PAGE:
Mike Bellah

Republicans Need to Learn from Balaam's Donkey
Election 2006

Question: How do you defeat an enemy who is stronger than you? Ask the biblical Balaam (you know, the guy with the talking donkey). Or ask the Democrats who seem to be using Balaam's strategy to defeat Republicans in the upcoming elections. 

According to the Old Testament Book of Numbers, Balaam was hired by the King of Moab to use his prophetic powers to put a hex on Israel. Yet Balaam couldn't get his magic to work. Israel was too strong. Said Balaam, "How shall I curse whom God has not cursed?" (Numbers 23: 8a). So the man with the famous donkey came up with a more workable plan. He counseled the Moabites to invite the Israelites to a party (see Revelation 2 and Numbers 25). 

This was not just any party. It was one of the wildest, most perverse shindigs in the Bible, replete with religious idolatry and sexual promiscuity. You see, Balaam knew that Israel's strength lay in her righteous living (i.e. conservative values). Destroy the values and one could destroy the nation. Or, put another way, Balaam knew that if one is not powerful enough to defeat one's enemy, one must find a way to get that enemy to destroy himself. 

Which, on the eve of the upcoming elections, is exactly what seems to be happening with the Republican base--that group of fiscal and religious conservatives who in the last eight years have united to elect both a conservative president and conservative majorities in both houses of Congress. The Republican base is responsible for everything from lower taxes to new faith-based programs that help the nation's underprivileged. Most importantly, it is the Republican base that has encouraged this nation's strong stand on national security and its aggressive (and successful) approach to the war on terror.  

But all of this is now in jeopardy. Why? Not because those with less conservative values suddenly have a majority in the electorate. No, the Republicans are in danger of losing the November elections because Balaam (i.e. the Democratic party) has gotten conservatives to turn on themselves. It seems Republicans have been invited to a party of self-criticism, an activity which in the last few weeks (with help from newly released books and "breaking" news from the national media) has whipped up a mental frenzy which seems every bit as contagious and addicting as the Moabites' orgy.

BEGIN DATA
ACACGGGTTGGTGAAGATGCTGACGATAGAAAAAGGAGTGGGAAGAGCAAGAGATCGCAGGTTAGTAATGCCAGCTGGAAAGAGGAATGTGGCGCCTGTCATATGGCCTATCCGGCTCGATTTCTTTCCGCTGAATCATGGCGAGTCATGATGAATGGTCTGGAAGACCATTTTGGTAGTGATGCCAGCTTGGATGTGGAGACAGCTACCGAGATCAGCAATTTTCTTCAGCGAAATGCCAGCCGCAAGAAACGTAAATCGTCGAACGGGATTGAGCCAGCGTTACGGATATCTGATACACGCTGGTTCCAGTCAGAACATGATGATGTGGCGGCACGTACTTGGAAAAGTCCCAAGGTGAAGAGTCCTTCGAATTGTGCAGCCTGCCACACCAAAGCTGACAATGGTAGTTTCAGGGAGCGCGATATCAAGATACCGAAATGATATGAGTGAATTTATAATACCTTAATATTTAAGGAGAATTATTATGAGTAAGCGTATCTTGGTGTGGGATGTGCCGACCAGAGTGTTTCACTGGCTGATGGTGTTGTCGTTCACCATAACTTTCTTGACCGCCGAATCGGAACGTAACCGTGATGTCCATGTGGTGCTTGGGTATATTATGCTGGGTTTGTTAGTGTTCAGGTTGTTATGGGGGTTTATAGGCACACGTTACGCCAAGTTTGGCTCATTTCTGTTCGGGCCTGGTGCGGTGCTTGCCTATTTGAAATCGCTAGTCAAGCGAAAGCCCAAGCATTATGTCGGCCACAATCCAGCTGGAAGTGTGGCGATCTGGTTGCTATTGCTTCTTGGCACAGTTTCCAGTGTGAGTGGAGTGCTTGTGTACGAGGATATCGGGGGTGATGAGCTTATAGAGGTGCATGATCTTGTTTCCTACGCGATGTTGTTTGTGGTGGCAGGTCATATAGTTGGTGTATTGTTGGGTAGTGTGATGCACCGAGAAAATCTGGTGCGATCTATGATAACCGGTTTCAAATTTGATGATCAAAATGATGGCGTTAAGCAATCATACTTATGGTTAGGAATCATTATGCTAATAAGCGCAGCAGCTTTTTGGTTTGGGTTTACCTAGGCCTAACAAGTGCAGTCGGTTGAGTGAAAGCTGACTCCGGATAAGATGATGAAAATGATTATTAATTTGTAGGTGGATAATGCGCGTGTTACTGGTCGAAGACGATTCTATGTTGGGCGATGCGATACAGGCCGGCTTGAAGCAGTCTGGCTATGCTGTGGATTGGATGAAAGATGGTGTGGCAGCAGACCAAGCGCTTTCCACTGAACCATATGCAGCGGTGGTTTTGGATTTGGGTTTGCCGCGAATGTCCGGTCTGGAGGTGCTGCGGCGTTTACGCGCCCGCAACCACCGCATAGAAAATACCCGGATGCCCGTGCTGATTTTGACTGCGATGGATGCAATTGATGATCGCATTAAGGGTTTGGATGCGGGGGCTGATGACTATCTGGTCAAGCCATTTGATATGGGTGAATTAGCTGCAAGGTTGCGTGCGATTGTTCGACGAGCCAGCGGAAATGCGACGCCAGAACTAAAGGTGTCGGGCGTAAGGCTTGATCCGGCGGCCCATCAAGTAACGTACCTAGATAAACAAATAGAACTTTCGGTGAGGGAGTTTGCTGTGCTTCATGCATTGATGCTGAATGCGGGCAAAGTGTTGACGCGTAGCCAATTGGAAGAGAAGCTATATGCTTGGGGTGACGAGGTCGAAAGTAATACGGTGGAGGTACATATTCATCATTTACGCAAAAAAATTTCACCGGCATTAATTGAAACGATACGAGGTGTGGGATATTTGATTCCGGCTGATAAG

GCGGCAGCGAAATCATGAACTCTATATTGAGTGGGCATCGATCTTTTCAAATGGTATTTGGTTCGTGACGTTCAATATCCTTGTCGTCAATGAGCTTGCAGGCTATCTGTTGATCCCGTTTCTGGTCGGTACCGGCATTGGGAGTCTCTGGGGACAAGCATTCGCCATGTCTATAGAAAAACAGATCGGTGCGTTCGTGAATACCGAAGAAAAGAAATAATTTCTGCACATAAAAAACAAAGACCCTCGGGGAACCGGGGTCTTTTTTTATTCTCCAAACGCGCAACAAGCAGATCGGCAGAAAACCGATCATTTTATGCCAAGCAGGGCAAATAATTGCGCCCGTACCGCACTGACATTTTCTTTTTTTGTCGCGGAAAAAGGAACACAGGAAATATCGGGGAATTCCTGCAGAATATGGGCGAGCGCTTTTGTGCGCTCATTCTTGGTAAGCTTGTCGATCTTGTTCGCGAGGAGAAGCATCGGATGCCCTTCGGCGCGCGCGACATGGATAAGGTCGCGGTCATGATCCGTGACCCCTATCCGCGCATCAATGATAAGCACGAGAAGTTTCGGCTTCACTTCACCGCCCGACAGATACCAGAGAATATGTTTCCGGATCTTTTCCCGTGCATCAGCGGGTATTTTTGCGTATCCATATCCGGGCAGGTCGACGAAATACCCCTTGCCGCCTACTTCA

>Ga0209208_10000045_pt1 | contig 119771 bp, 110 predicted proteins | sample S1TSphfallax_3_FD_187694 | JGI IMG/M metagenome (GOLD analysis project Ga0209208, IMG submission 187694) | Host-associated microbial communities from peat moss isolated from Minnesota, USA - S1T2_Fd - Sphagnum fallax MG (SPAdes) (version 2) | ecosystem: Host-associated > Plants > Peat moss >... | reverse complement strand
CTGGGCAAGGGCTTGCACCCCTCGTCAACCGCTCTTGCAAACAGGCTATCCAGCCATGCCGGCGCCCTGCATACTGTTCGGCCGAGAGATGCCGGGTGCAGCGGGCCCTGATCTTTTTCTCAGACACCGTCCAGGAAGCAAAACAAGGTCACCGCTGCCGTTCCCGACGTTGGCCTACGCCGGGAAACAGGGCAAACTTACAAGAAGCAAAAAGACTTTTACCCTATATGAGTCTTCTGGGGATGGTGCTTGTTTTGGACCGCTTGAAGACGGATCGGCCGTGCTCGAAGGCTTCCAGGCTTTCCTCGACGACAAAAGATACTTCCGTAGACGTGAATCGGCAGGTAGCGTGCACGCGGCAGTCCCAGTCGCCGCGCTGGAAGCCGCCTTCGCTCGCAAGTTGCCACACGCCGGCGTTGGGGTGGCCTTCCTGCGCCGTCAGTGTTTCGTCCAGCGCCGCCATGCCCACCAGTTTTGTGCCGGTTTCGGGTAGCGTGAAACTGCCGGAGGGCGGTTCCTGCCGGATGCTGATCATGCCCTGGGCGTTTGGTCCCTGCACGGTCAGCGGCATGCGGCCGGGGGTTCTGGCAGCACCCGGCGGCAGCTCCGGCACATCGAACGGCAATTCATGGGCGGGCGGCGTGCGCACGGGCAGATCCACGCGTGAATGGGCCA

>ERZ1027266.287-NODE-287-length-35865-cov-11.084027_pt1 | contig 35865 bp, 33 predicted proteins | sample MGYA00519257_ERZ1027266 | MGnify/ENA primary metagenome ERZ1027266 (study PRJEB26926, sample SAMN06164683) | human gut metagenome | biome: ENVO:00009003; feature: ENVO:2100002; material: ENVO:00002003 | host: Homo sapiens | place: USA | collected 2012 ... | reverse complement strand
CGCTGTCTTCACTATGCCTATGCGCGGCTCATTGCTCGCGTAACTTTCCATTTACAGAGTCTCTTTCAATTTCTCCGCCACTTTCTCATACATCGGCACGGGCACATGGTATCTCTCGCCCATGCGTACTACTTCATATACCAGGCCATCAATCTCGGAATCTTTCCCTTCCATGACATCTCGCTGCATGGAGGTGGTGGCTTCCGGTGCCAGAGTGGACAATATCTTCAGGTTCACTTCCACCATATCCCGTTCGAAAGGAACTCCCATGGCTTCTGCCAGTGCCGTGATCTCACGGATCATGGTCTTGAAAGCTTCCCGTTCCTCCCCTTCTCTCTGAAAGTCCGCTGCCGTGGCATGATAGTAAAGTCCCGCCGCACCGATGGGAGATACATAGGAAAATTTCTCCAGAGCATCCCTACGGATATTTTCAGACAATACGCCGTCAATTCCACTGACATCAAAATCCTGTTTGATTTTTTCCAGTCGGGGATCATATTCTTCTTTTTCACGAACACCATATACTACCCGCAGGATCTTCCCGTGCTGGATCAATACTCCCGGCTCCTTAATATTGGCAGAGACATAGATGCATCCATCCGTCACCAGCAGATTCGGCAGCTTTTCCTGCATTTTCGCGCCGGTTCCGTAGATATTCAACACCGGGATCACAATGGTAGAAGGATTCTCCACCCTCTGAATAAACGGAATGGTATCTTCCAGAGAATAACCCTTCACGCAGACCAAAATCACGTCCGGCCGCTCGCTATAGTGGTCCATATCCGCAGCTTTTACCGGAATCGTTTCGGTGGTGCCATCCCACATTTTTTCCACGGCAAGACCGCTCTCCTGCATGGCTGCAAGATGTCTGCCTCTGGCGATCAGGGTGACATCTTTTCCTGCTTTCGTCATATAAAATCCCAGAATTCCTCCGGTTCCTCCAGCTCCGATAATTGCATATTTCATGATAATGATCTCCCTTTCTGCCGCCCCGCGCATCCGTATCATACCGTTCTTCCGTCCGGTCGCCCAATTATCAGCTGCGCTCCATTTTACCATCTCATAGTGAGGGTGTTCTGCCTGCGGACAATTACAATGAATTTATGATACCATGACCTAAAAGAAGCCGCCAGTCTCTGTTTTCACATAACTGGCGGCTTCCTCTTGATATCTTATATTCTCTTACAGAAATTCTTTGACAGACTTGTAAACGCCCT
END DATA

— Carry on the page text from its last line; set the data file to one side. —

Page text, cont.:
The fiscal conservatives are mad because Bush and the Republican Congress have spent too much money. What would they leave out? Aid to Katrina victims? And religious conservatives are upset that there has been more talk than money spent on faith-based programs. In addition, there is the Mark Foley debacle, which is supposed to illustrate the hypocrisy of George Bush and Company's faith. By this logic Jesus was a hypocrite because he kept Judas the embezzler on his staff (what did Jesus know and when?). 

According to national media, polls now show that Democrats will pick up enough votes to control the House of Representatives and, maybe, the Senate. Perhaps they will. Or maybe Republicans will take a lesson from Balaam's donkey, the only one who saw what was really going on with the Moabite King's offer. It was Balaam's donkey who saw the Angel of the Lord blocking the prophet's path, trying to prevent his error. 

Perhaps the Republican base will have similar revelations in the final days before this election. Maybe fiscal conservatives will get a glimpse of the likes of Robert Byrd and Ted Kennedy spending their hard-earned tax dollars. Maybe religious conservatives will see visions of Barney Frank and Hillary Clinton deciding things like what constitutes a family and what values should be present in a Supreme Court justice. And finally, perhaps all of the Republican base will get a vision of people like John Murtha and Nancy Pelosi setting the nation's foreign policy and conducting (or not conducting) the war on terror.

If so, on November 7, Republicans will be like the wise donkey who, at the last minute, refused to follow Balaam down the path to self-destruction.
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